Last modified: 22 May 2019 17:07
This course introduces students to the fascinating properties of inorganic materials through a series of lectures, tutorials and laboratory experiments. An introduction to crystallography and crystal diffraction is given. The students will also learn about solid state synthesis and the properties of important solid state materials such as high temperature superconductors, zeolites and ferroelectric materials. An introduction to the chemistry of transition metals and main group elements will be given.
Students will gain hands on experience in powder X-ray diffraction and will synthesise some of the key materials described within the course during the laboratory practicals.
|Session||First Sub Session||Credit Points||30 credits (15 ECTS credits)|
This course deals with the crystalline state and will provide theoretical and practical coverage of crystal structures and methods for their characterisation. The course will introduce the concepts of solid state synthesis, and the applications to chemistry. The chemistry of main group and transition elements is discussed.
Main Learning Outcomes:
By the end of this course you will be able to:
Explain the concepts of unit cells, lattices and symmetry
Calculate bond lengths in simple crystal structures
Describe close packed structures, tetrahedral and octahedral holes.
Recall some important simple crystal structures
Describe symmetry, Bravais lattices and systematic absences in crystals.
Represent a simple crystal structure in 2D using a crystal structure projection
Derive and use Bragg's law.
Explain some structure-composition-property relations in inorganic crystals.
Understand some of the diffferent uses of powder diffraction.
Index a cubic powder pattern and determine the lattice type.
Use the structure factor equation to calculate Fhkl values for simple systems.
Describe the uses of neutron and electron diffraction in solid state chemistry.
Be able to describe the different experimental approaches to solid state synthesis.
Distinguish between thermodynamic and kinetic control of synthesis
Describe different approaches to growing single crystals of inorganic materials.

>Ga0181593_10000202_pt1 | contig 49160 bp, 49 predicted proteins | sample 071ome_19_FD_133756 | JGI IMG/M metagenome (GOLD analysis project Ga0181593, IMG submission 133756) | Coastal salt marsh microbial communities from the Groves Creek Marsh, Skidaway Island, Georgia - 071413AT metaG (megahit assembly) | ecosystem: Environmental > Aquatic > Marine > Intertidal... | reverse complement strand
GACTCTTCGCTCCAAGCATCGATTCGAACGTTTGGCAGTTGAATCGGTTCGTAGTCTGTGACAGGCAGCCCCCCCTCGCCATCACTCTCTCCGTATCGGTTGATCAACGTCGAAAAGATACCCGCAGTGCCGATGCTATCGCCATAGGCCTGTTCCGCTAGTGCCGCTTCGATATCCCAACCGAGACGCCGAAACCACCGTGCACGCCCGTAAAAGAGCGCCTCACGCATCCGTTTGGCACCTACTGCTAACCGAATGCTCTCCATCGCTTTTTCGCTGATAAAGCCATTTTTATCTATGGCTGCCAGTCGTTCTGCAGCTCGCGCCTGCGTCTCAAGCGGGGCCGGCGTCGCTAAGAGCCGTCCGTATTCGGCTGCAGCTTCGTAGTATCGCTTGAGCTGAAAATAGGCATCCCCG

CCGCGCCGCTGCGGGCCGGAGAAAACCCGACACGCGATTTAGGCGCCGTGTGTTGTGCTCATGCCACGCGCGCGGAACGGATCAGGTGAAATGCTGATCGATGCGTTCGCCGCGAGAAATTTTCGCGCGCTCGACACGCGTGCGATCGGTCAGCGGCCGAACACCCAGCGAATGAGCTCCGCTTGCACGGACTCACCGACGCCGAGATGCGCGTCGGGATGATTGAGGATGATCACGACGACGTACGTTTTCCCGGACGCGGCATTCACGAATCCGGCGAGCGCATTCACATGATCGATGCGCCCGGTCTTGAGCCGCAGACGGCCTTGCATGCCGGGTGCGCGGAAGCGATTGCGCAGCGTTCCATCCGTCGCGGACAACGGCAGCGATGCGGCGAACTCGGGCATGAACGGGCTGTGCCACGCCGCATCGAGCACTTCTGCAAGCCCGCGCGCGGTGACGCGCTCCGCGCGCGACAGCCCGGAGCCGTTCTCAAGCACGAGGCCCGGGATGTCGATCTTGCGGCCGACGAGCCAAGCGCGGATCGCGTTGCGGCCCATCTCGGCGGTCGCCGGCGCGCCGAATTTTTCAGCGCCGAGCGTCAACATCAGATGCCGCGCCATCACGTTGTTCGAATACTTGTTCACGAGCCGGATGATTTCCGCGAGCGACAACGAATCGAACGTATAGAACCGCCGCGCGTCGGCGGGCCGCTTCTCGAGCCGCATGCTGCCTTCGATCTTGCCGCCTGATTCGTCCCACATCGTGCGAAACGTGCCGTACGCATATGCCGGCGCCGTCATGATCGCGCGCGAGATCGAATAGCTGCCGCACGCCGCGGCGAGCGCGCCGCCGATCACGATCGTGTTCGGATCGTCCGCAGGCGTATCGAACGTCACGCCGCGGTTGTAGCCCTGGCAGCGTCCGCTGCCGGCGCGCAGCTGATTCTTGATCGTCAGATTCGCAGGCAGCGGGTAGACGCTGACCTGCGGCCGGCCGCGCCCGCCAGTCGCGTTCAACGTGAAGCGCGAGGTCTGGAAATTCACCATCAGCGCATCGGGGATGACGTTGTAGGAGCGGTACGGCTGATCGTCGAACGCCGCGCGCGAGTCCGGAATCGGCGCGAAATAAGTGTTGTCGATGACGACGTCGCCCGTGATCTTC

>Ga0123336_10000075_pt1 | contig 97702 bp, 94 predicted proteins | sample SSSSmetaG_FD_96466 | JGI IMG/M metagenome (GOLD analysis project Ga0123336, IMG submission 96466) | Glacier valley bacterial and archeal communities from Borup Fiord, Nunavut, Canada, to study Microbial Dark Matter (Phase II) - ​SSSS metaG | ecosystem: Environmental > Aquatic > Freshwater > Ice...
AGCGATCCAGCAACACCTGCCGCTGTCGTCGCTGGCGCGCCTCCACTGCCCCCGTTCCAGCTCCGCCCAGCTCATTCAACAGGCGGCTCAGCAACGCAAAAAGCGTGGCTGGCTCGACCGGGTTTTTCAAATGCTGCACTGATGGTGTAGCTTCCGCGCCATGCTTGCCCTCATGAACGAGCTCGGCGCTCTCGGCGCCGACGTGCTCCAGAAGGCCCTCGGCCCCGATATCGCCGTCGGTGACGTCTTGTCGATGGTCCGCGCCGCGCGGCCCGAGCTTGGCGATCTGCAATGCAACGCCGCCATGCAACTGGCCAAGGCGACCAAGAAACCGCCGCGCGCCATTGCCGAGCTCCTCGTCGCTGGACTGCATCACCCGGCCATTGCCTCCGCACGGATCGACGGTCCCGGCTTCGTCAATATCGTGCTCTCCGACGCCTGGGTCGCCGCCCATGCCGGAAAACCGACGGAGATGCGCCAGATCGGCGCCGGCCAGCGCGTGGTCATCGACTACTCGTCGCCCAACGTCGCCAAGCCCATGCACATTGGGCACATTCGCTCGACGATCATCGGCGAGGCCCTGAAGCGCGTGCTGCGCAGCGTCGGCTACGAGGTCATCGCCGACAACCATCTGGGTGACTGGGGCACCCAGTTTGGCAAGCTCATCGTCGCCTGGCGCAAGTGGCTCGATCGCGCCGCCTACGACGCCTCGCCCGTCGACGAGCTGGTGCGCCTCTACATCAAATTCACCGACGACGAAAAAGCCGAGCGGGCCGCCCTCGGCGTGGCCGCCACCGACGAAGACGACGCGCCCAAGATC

Describe the preparation of thin films.
Describe the characteristic structures and reactions of boron hydrides.
Apply qualitative MO theory to boron hydride clusters.
Use Wade's rules to predict the structures (shapes) of boron hydrides and related compounds.
Describe and rationalise the structures and geometries of xenon fluorides.
Propose possible structures for complex silicates based on their empirical chemical formulae.
Understanding will also be gained in the following topics:
Structure-property relationships, d-orbital energies in octahedral, tetrahedral and square-planar complexes.
Crystal-field stabilisation effect; reactive and kinetically inert complexes, Irving-Williams series.
Square-planar complexes, the trans effect.
Racah parameters and the nephelauxetic series.
Covalency in transition metal complexes, molecular orbital treatment, class (a0 and Class (b) (Hard and Soft) donors and acceptors.
Ground-state and dynamic Jahn-Teller effects.
Spectroscopic terms in free ions and in tetrahedral and octrahedral fields.
Spectra of transition metal complexes, weak-field and strong-field cases; interpretation of Tanabe-Sugano diagrams.
Crystal symmetry, X-ray, Neutron and electron diffraction, Perovskites - structure and properties, Zeolites - structure and properties. An introduction to solid state synthesis.
Main group/transition elements topics will include:
Wades rules, structures of main group clusters and compounds, molecular orbital theory, d-orbital energies, the Jahn-Teller effect, spectroscopic terms and structure-property relationships.
The course cannot be taken with PX 3016 INTRODUCTION TO THE SOLID STATE.
Information on contact teaching time is available from the course guide.
1st Attempt: One three-hour written examination (66.7%) and in-course assessment (33.3% which consists of 5 laboratory reports). Resit: 1 three-hour written examination (66.7%) plus carried over in-course assessment (33.3%).
Exercises will be performed during tutorials and feedback will be given.
Informal feedback will be give to students after the tutorial exercises and practical reports.